Boasting that your business is pet friendly has become very trendy these day. After all, the pet industry is worth more than $60 billion, and as more people choose to travel with their pets, everyone wants to cash in.
However, what does it really mean to be pet friendly?
I was recently looking for a place to take my two dogs for a weekend, and came across a nice-looking hotel/resort along the coast in the northeast. It sounded beautiful.
Until, I read their pet page.
“Leashed dogs are allowed on (Name of Beach) – please note there are restrictions mid-June thru mid-September when they are allowed only before 8AM and from 6PM-8PM”
“Each pet owner is an Ambassador for their animal. Please be sensitive to the fact that not all guests are as enthusiastic about pets as you are. Please use diplomacy to help facilitate a more pet friendly world!”
“The Coast offers many delicious take-out options for dinner/lunch.
“Pet rooms are for mature and traditional pets.”
“All clean, well kept & behaved, non-barking, friendly dogs are welcome!”
While nothing they wrote is really wrong, it’s also really not pet friendly, comes across harsh and abrasive, and makes me not want to visit not only their business, but the area.
Do I want to spend my vacation eating takeout from a restaurant in my hotel room? Nope. I’d much rather be given a list of pet-friendly restaurants in the area.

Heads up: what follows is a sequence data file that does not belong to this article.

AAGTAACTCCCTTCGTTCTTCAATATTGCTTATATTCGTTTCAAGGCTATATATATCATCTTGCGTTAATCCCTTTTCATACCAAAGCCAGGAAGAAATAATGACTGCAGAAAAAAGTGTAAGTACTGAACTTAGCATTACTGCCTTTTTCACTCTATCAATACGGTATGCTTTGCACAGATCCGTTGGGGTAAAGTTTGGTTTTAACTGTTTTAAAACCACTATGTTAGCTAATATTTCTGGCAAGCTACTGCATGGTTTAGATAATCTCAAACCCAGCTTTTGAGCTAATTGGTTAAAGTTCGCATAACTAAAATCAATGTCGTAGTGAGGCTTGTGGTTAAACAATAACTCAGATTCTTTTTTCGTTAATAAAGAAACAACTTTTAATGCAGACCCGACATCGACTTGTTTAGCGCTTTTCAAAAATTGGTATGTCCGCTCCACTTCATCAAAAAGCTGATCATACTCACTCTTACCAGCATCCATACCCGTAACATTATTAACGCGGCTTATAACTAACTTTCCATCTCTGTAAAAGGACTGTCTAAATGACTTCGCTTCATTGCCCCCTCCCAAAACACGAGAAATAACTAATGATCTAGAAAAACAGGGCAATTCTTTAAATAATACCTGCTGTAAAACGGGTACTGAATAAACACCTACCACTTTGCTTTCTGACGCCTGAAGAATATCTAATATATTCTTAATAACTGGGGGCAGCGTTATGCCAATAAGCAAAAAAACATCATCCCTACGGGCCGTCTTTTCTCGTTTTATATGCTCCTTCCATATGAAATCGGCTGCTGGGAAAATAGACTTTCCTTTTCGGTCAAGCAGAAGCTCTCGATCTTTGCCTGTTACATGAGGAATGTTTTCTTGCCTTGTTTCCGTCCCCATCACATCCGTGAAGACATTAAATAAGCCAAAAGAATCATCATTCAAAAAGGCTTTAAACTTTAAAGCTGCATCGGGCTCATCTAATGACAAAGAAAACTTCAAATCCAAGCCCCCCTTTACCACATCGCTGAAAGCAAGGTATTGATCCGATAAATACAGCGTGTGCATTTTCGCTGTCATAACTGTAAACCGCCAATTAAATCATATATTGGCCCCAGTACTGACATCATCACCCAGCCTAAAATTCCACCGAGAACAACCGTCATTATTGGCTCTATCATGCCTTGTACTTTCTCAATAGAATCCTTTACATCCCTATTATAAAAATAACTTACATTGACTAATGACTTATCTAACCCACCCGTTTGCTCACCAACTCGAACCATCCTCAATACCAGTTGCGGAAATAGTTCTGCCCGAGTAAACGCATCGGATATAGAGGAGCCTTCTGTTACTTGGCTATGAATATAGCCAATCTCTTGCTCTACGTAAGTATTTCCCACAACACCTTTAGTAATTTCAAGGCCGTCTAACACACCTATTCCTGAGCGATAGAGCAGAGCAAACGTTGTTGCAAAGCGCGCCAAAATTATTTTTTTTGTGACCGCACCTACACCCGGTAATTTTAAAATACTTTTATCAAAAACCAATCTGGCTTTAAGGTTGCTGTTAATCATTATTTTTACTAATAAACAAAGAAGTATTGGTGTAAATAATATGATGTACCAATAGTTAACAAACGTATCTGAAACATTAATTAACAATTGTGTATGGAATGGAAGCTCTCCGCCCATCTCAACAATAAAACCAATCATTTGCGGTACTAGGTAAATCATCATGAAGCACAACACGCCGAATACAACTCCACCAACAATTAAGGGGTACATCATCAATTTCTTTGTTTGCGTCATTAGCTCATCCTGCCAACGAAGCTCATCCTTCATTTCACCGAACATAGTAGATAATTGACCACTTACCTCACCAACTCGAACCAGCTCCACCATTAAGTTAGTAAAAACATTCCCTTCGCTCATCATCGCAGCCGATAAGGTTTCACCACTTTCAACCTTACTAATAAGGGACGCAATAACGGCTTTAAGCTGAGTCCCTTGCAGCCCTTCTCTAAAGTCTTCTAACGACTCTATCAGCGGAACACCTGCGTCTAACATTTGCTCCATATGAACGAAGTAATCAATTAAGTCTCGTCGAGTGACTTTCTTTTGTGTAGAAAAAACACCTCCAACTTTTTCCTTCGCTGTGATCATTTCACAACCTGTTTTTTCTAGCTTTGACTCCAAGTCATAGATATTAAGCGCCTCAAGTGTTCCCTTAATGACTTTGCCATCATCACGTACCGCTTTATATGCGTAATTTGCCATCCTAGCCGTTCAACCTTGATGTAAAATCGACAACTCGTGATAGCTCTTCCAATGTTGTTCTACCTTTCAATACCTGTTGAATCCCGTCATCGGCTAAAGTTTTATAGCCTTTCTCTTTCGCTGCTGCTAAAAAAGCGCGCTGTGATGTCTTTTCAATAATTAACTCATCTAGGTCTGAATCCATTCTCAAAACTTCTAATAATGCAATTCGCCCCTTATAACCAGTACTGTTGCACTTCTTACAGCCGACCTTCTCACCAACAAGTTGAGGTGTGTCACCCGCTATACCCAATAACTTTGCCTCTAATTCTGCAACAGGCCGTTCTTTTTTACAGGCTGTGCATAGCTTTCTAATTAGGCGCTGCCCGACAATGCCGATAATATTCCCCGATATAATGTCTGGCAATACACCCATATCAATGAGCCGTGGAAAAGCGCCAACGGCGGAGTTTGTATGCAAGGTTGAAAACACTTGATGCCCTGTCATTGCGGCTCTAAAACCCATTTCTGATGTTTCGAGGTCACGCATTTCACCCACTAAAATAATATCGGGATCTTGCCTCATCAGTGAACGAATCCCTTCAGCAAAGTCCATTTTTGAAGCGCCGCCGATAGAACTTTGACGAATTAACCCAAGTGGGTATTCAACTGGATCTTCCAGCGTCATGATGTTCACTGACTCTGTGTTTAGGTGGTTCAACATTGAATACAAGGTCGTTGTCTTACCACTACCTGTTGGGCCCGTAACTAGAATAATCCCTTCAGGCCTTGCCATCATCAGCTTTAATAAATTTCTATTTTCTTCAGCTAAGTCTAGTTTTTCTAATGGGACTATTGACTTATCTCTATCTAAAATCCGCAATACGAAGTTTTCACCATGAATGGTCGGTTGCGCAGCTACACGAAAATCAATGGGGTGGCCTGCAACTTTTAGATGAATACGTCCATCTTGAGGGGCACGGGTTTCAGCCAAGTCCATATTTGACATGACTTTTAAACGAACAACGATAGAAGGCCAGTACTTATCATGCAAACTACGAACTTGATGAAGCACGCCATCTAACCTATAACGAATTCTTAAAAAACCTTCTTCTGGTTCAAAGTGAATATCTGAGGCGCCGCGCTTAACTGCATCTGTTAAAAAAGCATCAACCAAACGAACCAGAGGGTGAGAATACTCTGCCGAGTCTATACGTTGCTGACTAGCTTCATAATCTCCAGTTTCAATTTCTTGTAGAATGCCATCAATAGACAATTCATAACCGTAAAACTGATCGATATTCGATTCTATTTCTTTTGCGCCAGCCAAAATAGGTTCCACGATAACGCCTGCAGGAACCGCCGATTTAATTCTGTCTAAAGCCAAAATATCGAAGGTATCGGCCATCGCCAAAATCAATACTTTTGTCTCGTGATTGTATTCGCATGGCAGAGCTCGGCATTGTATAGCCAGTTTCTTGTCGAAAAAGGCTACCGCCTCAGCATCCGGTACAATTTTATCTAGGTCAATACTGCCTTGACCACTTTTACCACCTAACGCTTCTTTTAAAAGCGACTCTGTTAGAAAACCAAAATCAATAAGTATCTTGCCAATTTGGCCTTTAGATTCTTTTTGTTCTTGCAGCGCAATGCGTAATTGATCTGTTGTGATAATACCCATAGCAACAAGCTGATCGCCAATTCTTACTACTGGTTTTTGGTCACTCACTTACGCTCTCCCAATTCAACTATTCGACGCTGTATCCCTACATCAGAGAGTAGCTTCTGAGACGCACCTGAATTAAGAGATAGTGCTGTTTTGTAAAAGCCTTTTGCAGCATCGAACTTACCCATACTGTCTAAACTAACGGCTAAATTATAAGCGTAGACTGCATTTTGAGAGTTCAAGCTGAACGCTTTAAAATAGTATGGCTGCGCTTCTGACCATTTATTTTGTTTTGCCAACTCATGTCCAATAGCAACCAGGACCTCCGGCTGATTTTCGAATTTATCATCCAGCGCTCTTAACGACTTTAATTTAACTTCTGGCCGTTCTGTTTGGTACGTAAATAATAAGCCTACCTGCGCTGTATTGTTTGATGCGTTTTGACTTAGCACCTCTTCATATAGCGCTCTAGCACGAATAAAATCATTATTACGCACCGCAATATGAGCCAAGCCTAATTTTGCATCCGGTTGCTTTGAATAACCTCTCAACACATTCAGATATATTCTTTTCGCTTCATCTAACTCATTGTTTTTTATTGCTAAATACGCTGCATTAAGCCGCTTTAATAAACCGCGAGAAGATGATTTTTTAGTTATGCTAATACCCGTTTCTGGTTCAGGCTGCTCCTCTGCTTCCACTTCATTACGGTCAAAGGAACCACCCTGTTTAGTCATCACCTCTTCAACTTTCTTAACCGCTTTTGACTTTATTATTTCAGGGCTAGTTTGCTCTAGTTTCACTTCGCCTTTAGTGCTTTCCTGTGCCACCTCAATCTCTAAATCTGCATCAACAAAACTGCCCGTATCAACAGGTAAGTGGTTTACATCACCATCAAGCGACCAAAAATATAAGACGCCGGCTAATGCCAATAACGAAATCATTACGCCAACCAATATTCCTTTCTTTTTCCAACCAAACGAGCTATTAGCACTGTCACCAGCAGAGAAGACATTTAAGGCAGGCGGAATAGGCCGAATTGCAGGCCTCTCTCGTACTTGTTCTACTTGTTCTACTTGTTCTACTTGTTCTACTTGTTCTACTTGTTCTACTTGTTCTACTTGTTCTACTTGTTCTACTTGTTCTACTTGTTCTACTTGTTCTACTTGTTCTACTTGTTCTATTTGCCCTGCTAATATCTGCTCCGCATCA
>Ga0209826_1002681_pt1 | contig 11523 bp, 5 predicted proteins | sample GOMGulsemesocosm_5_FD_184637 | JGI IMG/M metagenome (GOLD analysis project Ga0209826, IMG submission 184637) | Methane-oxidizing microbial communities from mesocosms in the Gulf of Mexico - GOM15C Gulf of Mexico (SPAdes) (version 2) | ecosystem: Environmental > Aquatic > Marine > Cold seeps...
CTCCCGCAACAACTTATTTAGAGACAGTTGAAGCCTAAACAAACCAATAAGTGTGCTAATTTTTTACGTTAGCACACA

One of the amenities that made the location so attractive was their beach-front real estate. If I can’t have my dog on the beach with me most of the day, why I am taking them with me, or to that establishment?
Instead, I am going to take my money to a much more pet-friendly tourist location.
And, the use of “mature” and “non-barking” in their promotional copy? There are better ways to say the information they are attempting to communicate. There are also other solutions to making the hotel comfortable for both pets, their owners and other guests.
Full disclosure, although I am a pet owner myself, I do understand that sometime not every owner is as responsible as they should be, and trust me, I get upset with those owners as well, since they give all of us a bad name. I deliberately did not mention the name or location of the hotel, because I think they mean well, they just missed the mark and could use a little help to reach their full pet-friendly potential.
Michelle Maskaly is a content creator and business consultant who specializes in helping businesses of all sizes capitalize on their marketing and content potential. She has worked with large media organizations such as Fox News and Bloomberg, magazines and brands, as well as chambers of commerce and small businesses. Work with Michelle by contacting her now.